According to the folks at PBS Frontline, retirement is a gamble at best. One way to increase your odds of success is to use conservative assumptions. As a financial advisor I generally use conservative assumptions in all aspects of client financial planning.
If you’re concerned about running out of money during retirement, you need to be realistic and conservative with your assumptions. Here are 8 conservative assumptions for you to consider:
Assume you will need 100 percent of your current income in retirement
Many rules of thumb suggest you’ll need between 70 and 100 percent of your pre-retirement income in retirement, but plan on at least 100 percent to be safe. Today’s retirees are active, they want to travel, pursue hobbies, and live a generally active lifestyle. This costs money. Even though you will likely slow down a bit as you age, medical costs later in retirement will likely rise and may replace what you were spending on activities and travel earlier in retirement.
Add extra years to your life expectancy
We are all living longer with advances in medicine and the like. Many factors come into play here including the history of longevity in your family.
Reduce your estimates of Social Security benefits
The youngest of the Baby Boomers can likely count on Social Security as we know it but I’m guessing that those younger than 50 may see reduced benefits. In the interest of being conservative, I suggest that you take your current estimate from Social Security and reduce it by say 25%. If things work out better that’s great, if not then you’ve planned and saved accordingly.
Cut back on your living expenses now
This not only frees up money to set aside for your retirement, but it helps you adjust to a potentially lower standard of living in retirement.
Be conservative with your investment expectations
We are four plus years into a stock rally and the stock market is at record levels. For investors nearing retirement it is a good idea to adjust your portfolio and expectations regarding investment returns accordingly.
Rethink early retirement
Saving enough to last from age 65 to age 85 or 90 is a difficult task. Trying to retire at age 55 or 60 is just not practical for most individuals, unless you’re willing to significantly change your lifestyle. Working a few more years can go a long way in helping fund your retirement. Those years are typically your highest earning years, so hopefully you’ll be able to save significant sums during that period. Also, every year you work is one year you don’t have to support yourself with your retirement savings.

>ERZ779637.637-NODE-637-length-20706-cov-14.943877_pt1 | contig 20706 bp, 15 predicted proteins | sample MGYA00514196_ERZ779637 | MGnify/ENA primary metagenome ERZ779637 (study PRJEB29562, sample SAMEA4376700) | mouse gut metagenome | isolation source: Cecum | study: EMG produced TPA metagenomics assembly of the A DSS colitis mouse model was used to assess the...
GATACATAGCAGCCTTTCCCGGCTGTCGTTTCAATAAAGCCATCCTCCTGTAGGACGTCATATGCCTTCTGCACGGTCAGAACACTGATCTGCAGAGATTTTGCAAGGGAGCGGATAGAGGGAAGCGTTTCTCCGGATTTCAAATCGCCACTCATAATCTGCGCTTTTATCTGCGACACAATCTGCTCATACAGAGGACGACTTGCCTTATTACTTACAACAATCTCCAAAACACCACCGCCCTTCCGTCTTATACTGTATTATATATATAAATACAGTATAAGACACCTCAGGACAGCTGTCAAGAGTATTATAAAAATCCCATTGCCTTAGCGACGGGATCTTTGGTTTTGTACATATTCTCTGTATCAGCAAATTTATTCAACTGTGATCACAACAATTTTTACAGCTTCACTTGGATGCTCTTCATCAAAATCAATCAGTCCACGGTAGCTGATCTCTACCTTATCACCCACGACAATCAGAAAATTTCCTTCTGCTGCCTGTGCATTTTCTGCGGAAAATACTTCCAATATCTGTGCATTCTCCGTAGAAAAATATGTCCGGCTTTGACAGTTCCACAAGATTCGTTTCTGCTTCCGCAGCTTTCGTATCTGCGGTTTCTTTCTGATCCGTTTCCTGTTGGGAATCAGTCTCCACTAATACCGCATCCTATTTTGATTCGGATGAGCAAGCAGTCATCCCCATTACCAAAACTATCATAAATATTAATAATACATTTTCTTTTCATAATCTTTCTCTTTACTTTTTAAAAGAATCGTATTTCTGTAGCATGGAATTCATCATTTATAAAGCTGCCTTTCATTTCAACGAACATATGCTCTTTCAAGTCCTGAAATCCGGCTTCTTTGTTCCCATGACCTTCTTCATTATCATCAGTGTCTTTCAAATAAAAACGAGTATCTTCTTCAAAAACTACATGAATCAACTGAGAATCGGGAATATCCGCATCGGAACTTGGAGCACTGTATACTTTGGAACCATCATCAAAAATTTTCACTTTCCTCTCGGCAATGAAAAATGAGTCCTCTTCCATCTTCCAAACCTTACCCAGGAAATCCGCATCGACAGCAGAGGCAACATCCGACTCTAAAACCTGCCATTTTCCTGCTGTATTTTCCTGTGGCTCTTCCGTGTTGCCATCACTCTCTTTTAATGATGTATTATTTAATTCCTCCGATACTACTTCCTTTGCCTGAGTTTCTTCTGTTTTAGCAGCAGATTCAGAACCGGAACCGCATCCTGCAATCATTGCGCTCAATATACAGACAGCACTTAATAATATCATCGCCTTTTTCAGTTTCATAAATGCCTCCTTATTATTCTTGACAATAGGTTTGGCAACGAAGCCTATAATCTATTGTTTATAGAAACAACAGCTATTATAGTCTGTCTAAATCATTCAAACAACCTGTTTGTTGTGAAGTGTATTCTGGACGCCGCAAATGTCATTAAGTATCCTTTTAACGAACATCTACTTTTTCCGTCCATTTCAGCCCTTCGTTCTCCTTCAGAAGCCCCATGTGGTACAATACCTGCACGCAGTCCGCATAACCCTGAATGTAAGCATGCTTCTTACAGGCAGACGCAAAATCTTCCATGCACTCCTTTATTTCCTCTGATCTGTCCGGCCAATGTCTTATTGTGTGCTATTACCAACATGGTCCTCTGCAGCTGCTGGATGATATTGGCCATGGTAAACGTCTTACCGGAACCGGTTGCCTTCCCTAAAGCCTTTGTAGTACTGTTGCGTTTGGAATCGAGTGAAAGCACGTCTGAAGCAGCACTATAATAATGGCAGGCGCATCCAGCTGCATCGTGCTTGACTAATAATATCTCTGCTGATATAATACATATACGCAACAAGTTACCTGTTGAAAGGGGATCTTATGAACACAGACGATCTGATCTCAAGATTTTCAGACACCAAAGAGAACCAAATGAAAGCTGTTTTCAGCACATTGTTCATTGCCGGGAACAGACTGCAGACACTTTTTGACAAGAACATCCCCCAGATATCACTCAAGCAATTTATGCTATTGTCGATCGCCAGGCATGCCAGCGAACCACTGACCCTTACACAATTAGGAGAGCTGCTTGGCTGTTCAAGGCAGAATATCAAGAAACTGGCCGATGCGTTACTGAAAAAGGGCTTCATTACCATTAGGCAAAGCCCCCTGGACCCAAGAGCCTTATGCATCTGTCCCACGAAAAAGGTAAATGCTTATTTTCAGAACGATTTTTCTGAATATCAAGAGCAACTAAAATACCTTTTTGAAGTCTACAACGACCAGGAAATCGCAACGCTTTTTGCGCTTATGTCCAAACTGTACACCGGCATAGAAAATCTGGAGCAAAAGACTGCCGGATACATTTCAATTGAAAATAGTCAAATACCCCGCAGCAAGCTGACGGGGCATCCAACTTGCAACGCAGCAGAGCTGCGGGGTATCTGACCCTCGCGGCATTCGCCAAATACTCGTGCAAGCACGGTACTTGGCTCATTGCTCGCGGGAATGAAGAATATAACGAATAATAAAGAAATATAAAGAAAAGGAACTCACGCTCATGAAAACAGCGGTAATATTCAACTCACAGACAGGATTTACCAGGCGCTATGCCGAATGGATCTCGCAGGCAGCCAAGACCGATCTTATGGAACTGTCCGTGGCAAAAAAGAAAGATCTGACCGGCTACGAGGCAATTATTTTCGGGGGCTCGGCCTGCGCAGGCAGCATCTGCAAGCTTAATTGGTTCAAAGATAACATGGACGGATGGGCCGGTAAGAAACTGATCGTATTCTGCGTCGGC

Consider working during retirement
Especially during the early years of retirement, you should consider having at least a part-time job. Even modest earnings can help significantly with current retirement expenses help delay the need to withdraw money from your retirement accounts at least to some extent. Additionally this can be a great way to transition to “full retirement” especially for those retiring early.
Take conservative withdrawals from your retirement accounts
Don’t plan on taking out more than 3 to 4 percent of your balance annually. The “four percent rule” is a handy rule of thumb, but it is just that. Everyone’s situation is different. It is best to start with a detailed retirement expense budget and then determine what your investments and other sources of income can support.
The best retirement planning strategy is to have a financial plan in place. Monitor your retirement accumulation progress against the plan’s benchmark and make adjustments as needed in areas such as the amount you are saving, your investment allocation, and the lifestyle that your resources will support. Always be conservative in your planning, it’s much better to have more than you planned on than to hit age 80 and realize that you are out of money.
Please feel free to contact me with your financial and retirement planning questions. Check out our Financial Planning and Investment Advice for Individuals page to learn more about our services.
Please check out our Resources page for links to some additional tools and services that might be beneficial to you.
Photo credit: Wikipedia